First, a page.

Women’s hair is never just hair, and for black women this is even more true.

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This article was published 22/6/2019 (723 days ago), so information in it may no longer be current.

Women’s hair is never just hair, and for black women this is even more true.

African and diasporic black artists and writers have been telling us this for decades. From comedian Chris Rock’s 2009 documentary for his daughters, Good Hair, to Chimamanda Ngozi Adichie’s epic 2013 novel Amerikanah and Solange’s 2016 song Don’t Touch My Hair, black women’s hair has recently become a flashpoint for the complex relationships between gender, race, class, family, culture, advertising, business and art.

A self-portrait illustration of author Ebony Flowers.</p>

A self-portrait illustration of author Ebony Flowers.

Hot Comb, the first book by U.S. cartoonist Ebony Flowers, is a sophisticated entry into this topic, by turns heartbreaking and joyous. Composed of eight short stories about African-American girls and women, Hot Comb takes us through such coming-of-age experiences as hair shame, chemical straightening, burned scalps, braiding, afros and ultimately hair acceptance.

Along the way, we meet black girls being bullied by their white peers, black women being exoticized by white men, black girls and women encouraging each other to have "good" hair, and black mothers ambivalent about letting their daughters start the spiral of straightening treatments. Flowers shows us the internalized racism that can lead to self-harm and depression, but also shows us the important bonding that takes place between girls and women in scenes of mothers braiding their daughters’ hair, "aunties" initiating teenagers into perms and friends encouraging each other to go natural. Read together, these stories tell a collective coming-of-age story that ends on a hopeful, liberating note of black women’s hair, body, and self-acceptance.

Flowers is a cartoonist, ethnographer and teacher who was born in Maryland and now lives in Denver. She wrote her PhD thesis in curriculum and instruction at the University of Wisconsin-Madison largely as a comic, and won a 2017 Rona Jaffe Award for emerging women writers. Fans of cartoonist Lynda Barry may not be surprised to learn that Flowers has studied and worked with her. Like Barry, Flowers focuses on girlhood and sees drawing as a way to both tap into creativity and develop new forms of teaching and scholarship.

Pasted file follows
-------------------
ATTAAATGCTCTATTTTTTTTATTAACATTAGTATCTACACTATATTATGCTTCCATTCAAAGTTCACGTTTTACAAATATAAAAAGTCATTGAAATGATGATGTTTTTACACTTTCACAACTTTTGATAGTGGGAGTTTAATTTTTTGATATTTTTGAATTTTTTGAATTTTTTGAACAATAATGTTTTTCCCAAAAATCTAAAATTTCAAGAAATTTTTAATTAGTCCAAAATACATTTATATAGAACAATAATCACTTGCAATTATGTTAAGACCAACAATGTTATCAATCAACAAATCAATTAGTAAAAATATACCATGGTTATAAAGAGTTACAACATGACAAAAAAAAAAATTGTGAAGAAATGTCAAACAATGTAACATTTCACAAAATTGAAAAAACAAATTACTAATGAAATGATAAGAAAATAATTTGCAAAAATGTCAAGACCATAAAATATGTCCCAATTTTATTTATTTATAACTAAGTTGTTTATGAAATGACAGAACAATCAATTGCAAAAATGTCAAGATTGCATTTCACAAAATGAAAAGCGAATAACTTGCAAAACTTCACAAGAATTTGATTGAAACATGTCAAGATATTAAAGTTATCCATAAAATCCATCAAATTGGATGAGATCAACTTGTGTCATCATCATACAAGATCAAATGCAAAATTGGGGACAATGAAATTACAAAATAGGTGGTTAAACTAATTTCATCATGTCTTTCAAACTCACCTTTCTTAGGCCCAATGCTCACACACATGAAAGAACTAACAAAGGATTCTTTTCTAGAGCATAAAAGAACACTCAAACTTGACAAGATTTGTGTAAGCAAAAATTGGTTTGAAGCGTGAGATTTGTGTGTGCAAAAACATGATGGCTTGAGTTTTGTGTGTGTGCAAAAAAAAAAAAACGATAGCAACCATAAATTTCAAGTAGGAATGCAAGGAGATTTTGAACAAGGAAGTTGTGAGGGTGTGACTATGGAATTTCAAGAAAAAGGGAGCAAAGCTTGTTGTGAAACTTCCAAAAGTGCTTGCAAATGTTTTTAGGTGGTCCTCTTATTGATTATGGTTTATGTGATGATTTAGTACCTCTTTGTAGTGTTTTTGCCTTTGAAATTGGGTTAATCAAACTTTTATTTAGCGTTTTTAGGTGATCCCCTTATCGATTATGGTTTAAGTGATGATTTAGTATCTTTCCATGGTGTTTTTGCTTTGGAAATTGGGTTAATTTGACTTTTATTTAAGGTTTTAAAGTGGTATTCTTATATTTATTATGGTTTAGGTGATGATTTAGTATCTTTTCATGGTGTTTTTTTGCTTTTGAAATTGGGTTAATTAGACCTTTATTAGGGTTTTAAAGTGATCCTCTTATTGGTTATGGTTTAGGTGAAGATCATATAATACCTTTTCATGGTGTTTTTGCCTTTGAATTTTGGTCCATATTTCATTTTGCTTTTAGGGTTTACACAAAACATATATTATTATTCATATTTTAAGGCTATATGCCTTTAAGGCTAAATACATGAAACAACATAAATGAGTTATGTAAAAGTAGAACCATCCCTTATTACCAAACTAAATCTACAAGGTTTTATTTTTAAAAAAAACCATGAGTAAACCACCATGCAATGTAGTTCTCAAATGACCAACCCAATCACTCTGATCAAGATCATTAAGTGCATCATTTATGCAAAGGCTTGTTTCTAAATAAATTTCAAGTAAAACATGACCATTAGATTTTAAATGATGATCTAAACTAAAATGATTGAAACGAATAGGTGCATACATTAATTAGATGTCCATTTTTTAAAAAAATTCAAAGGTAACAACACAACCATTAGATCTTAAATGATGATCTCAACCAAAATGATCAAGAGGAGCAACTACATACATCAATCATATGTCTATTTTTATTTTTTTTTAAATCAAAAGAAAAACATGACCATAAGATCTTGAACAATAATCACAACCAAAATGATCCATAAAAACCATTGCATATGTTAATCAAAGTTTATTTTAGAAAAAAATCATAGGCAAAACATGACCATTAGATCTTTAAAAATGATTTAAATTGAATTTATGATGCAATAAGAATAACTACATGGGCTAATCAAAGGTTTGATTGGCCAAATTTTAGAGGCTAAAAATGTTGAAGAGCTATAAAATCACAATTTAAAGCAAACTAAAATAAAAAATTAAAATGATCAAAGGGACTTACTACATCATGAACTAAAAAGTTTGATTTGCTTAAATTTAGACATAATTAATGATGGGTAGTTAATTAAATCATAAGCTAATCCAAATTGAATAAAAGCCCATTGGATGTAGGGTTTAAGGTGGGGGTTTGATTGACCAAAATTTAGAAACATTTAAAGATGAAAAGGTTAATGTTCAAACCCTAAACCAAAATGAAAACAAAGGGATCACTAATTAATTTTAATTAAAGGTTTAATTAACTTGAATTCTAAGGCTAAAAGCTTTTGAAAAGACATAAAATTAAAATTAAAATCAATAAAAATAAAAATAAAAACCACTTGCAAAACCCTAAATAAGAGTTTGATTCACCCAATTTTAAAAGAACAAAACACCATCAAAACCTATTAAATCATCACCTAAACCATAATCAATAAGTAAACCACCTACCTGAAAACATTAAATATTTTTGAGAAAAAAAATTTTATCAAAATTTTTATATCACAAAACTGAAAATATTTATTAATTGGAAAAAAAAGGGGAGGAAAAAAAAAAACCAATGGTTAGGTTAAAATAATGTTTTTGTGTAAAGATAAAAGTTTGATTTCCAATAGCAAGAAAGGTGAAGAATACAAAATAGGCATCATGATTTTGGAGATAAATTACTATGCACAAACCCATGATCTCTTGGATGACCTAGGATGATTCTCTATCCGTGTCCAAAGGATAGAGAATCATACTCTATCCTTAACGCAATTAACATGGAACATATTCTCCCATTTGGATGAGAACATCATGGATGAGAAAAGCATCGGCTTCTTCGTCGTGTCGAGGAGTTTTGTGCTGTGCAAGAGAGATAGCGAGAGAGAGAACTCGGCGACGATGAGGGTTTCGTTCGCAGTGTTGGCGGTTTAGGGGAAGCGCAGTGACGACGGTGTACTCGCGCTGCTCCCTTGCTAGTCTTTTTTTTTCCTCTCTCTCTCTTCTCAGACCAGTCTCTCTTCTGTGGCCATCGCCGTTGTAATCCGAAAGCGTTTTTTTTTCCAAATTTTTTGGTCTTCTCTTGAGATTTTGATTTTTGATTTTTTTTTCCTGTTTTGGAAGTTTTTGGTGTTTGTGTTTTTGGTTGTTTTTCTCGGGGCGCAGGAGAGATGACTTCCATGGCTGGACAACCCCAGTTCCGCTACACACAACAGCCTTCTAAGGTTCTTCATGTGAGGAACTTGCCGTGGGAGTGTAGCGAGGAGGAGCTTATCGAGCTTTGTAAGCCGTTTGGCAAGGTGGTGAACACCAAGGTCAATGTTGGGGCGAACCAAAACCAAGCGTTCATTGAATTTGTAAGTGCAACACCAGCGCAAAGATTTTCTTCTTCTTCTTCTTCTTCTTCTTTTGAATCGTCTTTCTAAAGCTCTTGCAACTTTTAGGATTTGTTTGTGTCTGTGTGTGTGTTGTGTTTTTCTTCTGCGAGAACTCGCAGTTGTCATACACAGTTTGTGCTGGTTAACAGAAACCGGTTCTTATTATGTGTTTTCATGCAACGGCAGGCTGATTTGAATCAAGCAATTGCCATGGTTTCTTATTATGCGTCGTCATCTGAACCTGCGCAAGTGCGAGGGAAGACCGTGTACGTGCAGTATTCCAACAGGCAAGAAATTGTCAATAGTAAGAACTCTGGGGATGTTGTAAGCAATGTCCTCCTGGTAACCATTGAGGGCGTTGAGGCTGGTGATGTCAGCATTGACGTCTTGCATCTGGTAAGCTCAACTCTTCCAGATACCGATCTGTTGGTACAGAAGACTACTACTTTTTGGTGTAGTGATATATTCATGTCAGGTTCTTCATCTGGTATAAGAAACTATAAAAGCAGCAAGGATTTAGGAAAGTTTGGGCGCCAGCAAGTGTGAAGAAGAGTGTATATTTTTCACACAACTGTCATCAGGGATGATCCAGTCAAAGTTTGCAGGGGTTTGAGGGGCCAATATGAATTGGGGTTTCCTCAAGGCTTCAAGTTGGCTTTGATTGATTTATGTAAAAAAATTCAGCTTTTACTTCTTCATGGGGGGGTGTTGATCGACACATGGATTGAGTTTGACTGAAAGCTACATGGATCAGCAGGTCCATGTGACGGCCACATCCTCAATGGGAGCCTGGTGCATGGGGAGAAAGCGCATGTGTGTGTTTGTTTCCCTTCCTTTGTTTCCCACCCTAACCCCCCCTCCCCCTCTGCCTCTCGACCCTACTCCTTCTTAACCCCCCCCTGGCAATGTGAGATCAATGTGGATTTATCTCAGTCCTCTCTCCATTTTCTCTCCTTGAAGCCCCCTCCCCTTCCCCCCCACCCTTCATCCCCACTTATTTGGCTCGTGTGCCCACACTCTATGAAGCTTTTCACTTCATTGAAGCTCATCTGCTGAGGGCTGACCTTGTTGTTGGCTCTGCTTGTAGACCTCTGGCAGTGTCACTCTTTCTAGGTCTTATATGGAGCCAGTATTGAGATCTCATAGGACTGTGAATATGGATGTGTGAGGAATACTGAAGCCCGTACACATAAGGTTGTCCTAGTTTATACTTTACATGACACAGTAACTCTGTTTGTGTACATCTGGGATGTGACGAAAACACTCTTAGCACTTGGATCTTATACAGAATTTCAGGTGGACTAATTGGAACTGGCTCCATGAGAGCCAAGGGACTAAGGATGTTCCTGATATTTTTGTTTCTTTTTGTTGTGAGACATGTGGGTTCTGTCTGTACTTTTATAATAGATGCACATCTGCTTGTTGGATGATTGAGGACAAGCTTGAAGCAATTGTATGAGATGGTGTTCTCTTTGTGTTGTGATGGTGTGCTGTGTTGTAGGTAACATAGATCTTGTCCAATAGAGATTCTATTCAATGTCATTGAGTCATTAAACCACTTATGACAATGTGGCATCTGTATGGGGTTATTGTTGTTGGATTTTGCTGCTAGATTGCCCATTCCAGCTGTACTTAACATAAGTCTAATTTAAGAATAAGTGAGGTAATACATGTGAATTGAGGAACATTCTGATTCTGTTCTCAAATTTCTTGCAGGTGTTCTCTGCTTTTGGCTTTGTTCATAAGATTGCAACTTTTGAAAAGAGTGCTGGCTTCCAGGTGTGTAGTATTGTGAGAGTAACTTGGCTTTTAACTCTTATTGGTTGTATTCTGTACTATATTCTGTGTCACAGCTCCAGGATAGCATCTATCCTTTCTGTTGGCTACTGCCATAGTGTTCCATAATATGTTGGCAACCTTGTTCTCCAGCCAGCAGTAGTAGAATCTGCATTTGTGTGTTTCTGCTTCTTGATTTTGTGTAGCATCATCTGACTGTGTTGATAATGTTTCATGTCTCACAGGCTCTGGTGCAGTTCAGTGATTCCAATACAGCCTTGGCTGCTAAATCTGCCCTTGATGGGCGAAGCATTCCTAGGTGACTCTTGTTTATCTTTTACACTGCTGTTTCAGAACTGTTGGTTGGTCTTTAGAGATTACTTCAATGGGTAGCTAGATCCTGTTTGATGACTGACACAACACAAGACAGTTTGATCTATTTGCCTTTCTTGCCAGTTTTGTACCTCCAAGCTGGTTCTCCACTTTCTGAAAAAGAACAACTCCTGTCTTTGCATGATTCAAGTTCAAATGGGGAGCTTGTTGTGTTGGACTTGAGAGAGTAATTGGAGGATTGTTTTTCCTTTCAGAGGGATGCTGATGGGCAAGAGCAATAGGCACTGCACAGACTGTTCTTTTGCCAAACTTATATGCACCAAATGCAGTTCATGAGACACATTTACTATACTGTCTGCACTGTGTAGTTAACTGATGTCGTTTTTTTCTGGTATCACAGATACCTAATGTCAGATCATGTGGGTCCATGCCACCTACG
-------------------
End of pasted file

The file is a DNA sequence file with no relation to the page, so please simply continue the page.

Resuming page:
Because she is a trained ethnographer, another comparison is to the early 20th-century African-American writer and anthropologist Zora Neale Hurston. Like Hurston, Flowers is an artist-folklorist, using her creative talents to capture the tones, rhythms and everyday lives of black women with an unflinching yet loving eye and ear.

The title comic is also the first and the longest, using first-person perspective in a coming-of-age graphic memoir about Ebony’s introduction to harsh chemical hair relaxing. Having moved from a predominantly white trailer park to a black neighbourhood in Baltimore, Ebony is suddenly made aware of her "bad" hair by other black girls.

Her mother finally relents to Ebony’s pleas to have a hair salon straightening perm. Ironically, when she returns to her neighbourhood with her new hairdo, the black boys at her school tell her she looks "dumb."

A panel from the graphic novel Hot Comb.</p>

A panel from the graphic novel Hot Comb.

The final story, Last Angolan Saturday, is another standout. Moving from the U.S. to Angola, Flowers begins with three 20-something black friends doing each other’s hair and then deciding to go to the beach.

When they get stuck in traffic, we see them discussing local politics alongside the problems of finding someone in the U.S. who can match Angolan women’s elaborate cornrow designs. They eventually arrive at the beach, and the book ends with a glorious scene of the friends finding their voices.

Flowers has a scribbly, sketchy, black-and-white style that works well for these intimate, honest and beguiling stories.

Throughout, Hot Comb provides a glimpse into a set of very specific gendered, racialized and generational experiences that are nevertheless relatable for any reader who has experienced growing pains, complex family dynamics and struggles with self-image and identity.

Hot Comb is a vibrant entry into the growing genre of coming-of-age comics that uses the intricate politics of hair to draw complex portraits of the lives of black girls and women.

Candida Rifkind is an associate professor in the department of English at the University of Winnipeg, where she teaches and researches comics, graphic narratives and Canadian literature and culture.